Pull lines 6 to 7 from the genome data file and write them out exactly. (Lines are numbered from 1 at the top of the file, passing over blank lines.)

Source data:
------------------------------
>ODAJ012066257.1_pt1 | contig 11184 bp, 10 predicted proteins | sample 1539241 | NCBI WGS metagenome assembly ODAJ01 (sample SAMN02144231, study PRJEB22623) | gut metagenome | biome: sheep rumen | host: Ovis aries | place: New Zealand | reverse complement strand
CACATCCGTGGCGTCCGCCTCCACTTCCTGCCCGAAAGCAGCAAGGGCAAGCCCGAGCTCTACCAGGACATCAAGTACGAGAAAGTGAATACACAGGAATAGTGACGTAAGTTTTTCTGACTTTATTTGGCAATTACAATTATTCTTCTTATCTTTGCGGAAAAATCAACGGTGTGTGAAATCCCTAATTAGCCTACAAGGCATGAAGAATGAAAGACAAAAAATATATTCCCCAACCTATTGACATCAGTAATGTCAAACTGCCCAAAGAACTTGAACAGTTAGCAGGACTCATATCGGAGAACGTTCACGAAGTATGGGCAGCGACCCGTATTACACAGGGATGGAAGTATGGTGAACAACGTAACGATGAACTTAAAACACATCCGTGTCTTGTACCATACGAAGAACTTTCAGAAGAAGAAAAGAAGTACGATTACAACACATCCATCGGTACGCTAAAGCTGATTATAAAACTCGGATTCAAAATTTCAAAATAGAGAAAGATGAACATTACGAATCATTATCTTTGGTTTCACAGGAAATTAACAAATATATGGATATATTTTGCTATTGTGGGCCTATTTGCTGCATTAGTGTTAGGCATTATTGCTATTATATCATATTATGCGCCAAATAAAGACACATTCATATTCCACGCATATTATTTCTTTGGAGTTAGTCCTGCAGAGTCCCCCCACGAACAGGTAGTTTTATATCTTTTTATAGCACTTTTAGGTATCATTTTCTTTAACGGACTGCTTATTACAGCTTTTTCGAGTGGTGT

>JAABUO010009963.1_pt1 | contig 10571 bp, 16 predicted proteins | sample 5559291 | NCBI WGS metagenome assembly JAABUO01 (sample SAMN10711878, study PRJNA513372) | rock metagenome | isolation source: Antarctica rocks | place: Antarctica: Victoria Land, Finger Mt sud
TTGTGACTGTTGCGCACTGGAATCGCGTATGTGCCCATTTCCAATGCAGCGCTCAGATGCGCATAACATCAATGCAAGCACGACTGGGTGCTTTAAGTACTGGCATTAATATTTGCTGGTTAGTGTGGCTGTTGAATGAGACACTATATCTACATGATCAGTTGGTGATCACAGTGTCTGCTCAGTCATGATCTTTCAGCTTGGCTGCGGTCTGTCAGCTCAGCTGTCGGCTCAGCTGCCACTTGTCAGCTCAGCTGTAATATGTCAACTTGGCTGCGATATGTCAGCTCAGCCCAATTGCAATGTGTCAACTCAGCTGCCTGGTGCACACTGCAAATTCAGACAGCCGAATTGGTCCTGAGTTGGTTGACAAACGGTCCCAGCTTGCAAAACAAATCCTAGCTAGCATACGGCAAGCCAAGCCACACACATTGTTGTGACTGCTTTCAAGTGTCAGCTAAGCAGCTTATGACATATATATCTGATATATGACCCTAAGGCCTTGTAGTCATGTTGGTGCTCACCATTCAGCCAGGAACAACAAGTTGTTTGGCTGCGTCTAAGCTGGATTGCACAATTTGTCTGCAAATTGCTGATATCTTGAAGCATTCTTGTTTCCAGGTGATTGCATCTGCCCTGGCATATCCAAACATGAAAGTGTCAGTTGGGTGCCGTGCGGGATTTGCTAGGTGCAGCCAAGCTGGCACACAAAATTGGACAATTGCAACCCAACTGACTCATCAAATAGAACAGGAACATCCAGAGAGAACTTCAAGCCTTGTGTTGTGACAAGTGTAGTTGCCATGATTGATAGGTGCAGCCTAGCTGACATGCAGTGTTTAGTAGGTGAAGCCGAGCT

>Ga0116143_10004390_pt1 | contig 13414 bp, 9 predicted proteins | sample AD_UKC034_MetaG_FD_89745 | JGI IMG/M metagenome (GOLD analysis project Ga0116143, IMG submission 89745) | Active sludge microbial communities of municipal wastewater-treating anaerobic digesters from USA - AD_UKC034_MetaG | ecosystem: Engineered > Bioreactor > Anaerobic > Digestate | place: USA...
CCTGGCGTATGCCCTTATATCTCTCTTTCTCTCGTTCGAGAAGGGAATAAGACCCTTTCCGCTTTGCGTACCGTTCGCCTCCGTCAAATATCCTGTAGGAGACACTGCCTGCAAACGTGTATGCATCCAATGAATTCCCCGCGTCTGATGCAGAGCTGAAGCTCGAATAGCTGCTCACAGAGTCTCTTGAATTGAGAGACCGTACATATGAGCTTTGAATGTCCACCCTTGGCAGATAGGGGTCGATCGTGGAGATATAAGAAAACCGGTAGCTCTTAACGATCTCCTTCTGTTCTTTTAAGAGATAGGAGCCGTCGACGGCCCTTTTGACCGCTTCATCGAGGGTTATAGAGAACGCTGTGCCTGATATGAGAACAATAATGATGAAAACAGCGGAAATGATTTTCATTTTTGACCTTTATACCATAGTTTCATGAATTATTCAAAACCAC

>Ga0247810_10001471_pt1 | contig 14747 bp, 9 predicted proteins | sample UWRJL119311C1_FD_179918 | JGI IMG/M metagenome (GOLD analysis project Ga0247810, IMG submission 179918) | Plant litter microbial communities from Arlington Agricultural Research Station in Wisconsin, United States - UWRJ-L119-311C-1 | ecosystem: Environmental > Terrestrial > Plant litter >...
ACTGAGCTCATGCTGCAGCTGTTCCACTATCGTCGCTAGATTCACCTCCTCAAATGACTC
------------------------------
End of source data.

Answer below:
CCTGGCGTATGCCCTTATATCTCTCTTTCTCTCGTTCGAGAAGGGAATAAGACCCTTTCCGCTTTGCGTACCGTTCGCCTCCGTCAAATATCCTGTAGGAGACACTGCCTGCAAACGTGTATGCATCCAATGAATTCCCCGCGTCTGATGCAGAGCTGAAGCTCGAATAGCTGCTCACAGAGTCTCTTGAATTGAGAGACCGTACATATGAGCTTTGAATGTCCACCCTTGGCAGATAGGGGTCGATCGTGGAGATATAAGAAAACCGGTAGCTCTTAACGATCTCCTTCTGTTCTTTTAAGAGATAGGAGCCGTCGACGGCCCTTTTGACCGCTTCATCGAGGGTTATAGAGAACGCTGTGCCTGATATGAGAACAATAATGATGAAAACAGCGGAAATGATTTTCATTTTTGACCTTTATACCATAGTTTCATGAATTATTCAAAACCAC

>Ga0247810_10001471_pt1 | contig 14747 bp, 9 predicted proteins | sample UWRJL119311C1_FD_179918 | JGI IMG/M metagenome (GOLD analysis project Ga0247810, IMG submission 179918) | Plant litter microbial communities from Arlington Agricultural Research Station in Wisconsin, United States - UWRJ-L119-311C-1 | ecosystem: Environmental > Terrestrial > Plant litter >...